# Group theory

In mathematics and abstract algebra, **group theory** studies the algebraic structures known as groups. The concept of a group is central to abstract algebra: other well-known algebraic structures, such as rings, fields, and vector spaces, can all be seen as groups endowed with additional operations and axioms. Groups recur throughout mathematics, and the methods of group theory have influenced many parts of algebra. Linear algebraic groups and Lie groups are two branches of group theory that have experienced advances and have become subject areas in their own right.

Various physical systems, such as crystals and the hydrogen atom, may be modelled by symmetry groups. Thus group theory and the closely related representation theory have many important applications in physics, chemistry, and materials science. Group theory is also central to public key cryptography.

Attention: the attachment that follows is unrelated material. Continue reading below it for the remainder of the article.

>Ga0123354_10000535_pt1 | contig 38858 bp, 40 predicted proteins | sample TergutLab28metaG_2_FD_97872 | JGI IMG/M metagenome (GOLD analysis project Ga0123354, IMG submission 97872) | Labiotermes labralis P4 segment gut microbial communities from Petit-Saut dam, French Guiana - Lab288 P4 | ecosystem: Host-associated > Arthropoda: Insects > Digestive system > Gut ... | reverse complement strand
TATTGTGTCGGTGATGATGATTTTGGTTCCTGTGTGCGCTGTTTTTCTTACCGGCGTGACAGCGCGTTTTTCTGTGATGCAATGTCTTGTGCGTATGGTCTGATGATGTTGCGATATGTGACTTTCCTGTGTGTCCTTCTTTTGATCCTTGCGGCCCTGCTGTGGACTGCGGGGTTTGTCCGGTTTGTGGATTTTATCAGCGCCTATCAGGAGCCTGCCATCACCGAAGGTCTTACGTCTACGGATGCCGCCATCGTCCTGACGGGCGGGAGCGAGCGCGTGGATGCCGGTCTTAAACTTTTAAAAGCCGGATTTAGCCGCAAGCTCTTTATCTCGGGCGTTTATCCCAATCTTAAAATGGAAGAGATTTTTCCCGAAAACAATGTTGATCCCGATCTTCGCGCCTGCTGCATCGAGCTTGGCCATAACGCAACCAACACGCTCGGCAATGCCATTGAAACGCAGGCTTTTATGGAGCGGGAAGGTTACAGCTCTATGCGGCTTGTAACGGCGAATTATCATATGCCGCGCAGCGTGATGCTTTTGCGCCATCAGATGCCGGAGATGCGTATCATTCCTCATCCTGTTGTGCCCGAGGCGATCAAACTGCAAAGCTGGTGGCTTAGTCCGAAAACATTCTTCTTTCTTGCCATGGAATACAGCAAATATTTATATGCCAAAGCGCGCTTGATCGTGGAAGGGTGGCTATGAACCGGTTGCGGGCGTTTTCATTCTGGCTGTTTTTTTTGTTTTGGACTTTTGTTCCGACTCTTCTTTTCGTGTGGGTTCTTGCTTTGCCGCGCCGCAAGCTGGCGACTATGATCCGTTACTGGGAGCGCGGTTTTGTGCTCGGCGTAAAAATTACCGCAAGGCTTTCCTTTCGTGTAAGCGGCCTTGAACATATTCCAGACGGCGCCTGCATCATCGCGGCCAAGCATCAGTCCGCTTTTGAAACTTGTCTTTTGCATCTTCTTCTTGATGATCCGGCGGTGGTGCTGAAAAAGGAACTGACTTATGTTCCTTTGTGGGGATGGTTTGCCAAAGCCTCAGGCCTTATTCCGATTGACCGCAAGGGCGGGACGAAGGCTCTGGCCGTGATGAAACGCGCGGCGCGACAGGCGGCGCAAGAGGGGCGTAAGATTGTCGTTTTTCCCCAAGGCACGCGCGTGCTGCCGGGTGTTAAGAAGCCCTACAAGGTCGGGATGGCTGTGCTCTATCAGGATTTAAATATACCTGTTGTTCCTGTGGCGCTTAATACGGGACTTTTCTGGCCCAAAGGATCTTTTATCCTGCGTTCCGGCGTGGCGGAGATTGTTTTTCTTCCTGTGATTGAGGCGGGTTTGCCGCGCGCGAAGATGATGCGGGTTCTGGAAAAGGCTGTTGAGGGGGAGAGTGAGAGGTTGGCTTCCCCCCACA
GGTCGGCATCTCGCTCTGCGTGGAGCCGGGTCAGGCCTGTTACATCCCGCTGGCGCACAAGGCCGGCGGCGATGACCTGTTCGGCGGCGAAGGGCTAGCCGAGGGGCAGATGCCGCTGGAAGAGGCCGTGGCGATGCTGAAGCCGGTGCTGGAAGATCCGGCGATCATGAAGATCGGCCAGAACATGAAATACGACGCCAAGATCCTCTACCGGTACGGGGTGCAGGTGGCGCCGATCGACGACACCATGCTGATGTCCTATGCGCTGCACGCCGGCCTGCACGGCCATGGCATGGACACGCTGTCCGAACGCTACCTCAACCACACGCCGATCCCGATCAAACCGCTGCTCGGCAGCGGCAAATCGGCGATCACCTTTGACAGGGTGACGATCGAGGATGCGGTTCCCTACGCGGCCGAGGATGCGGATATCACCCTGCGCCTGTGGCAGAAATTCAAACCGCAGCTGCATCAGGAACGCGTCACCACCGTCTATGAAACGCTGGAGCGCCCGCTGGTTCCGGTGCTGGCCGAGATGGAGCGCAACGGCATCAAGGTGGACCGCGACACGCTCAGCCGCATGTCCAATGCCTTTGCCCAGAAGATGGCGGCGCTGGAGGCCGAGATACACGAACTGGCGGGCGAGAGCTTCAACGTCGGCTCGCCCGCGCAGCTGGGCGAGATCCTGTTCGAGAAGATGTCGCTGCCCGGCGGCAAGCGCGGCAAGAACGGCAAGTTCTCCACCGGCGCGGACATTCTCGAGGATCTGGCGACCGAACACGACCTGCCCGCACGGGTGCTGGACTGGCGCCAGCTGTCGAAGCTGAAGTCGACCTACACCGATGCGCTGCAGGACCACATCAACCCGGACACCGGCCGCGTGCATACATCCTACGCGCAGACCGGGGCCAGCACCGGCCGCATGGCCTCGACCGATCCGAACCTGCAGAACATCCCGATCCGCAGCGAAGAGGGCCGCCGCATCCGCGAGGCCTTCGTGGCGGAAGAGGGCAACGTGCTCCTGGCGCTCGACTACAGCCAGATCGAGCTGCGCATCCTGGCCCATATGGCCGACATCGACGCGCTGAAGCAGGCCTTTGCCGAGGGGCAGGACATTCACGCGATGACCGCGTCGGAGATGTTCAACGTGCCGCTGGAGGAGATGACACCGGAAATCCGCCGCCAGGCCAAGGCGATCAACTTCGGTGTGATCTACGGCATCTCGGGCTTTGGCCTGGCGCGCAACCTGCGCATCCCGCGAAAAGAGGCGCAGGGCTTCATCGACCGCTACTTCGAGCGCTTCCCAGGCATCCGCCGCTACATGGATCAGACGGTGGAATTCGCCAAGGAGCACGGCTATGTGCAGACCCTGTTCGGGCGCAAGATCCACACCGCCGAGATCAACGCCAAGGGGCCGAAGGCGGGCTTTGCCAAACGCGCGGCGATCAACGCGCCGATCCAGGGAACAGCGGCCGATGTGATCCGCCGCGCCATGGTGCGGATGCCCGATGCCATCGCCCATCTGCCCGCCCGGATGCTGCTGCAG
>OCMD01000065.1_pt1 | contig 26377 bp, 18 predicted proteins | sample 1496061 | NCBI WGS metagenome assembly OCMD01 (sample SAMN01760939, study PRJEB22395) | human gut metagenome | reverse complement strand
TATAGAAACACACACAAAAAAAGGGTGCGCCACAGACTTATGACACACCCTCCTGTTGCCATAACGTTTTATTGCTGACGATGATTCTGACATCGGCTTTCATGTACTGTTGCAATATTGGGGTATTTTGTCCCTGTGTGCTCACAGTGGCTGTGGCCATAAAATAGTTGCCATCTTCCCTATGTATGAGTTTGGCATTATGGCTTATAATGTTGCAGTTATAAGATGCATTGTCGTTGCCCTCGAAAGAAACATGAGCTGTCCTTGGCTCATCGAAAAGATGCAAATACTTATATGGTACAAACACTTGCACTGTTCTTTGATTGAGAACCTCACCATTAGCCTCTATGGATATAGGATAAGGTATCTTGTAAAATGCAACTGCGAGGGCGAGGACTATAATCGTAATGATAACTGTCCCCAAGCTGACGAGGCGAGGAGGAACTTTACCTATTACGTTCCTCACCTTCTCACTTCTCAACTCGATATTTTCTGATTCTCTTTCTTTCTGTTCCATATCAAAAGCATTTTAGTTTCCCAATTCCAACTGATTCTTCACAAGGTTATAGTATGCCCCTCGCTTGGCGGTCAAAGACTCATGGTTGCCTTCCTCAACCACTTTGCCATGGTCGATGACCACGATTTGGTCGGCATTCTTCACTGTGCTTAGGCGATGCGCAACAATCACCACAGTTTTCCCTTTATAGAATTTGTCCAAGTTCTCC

The early history of group theory dates from the 19th century. One of the most important mathematical achievements of the 20th century^{[1]} was the collaborative effort, taking up more than 10,000 journal pages and mostly published between 1960 and 1980, that culminated in a complete classification of finite simple groups.

The range of groups being considered has gradually expanded from finite permutation groups and special examples of matrix groups to abstract groups that may be specified through a presentation by generators and relations.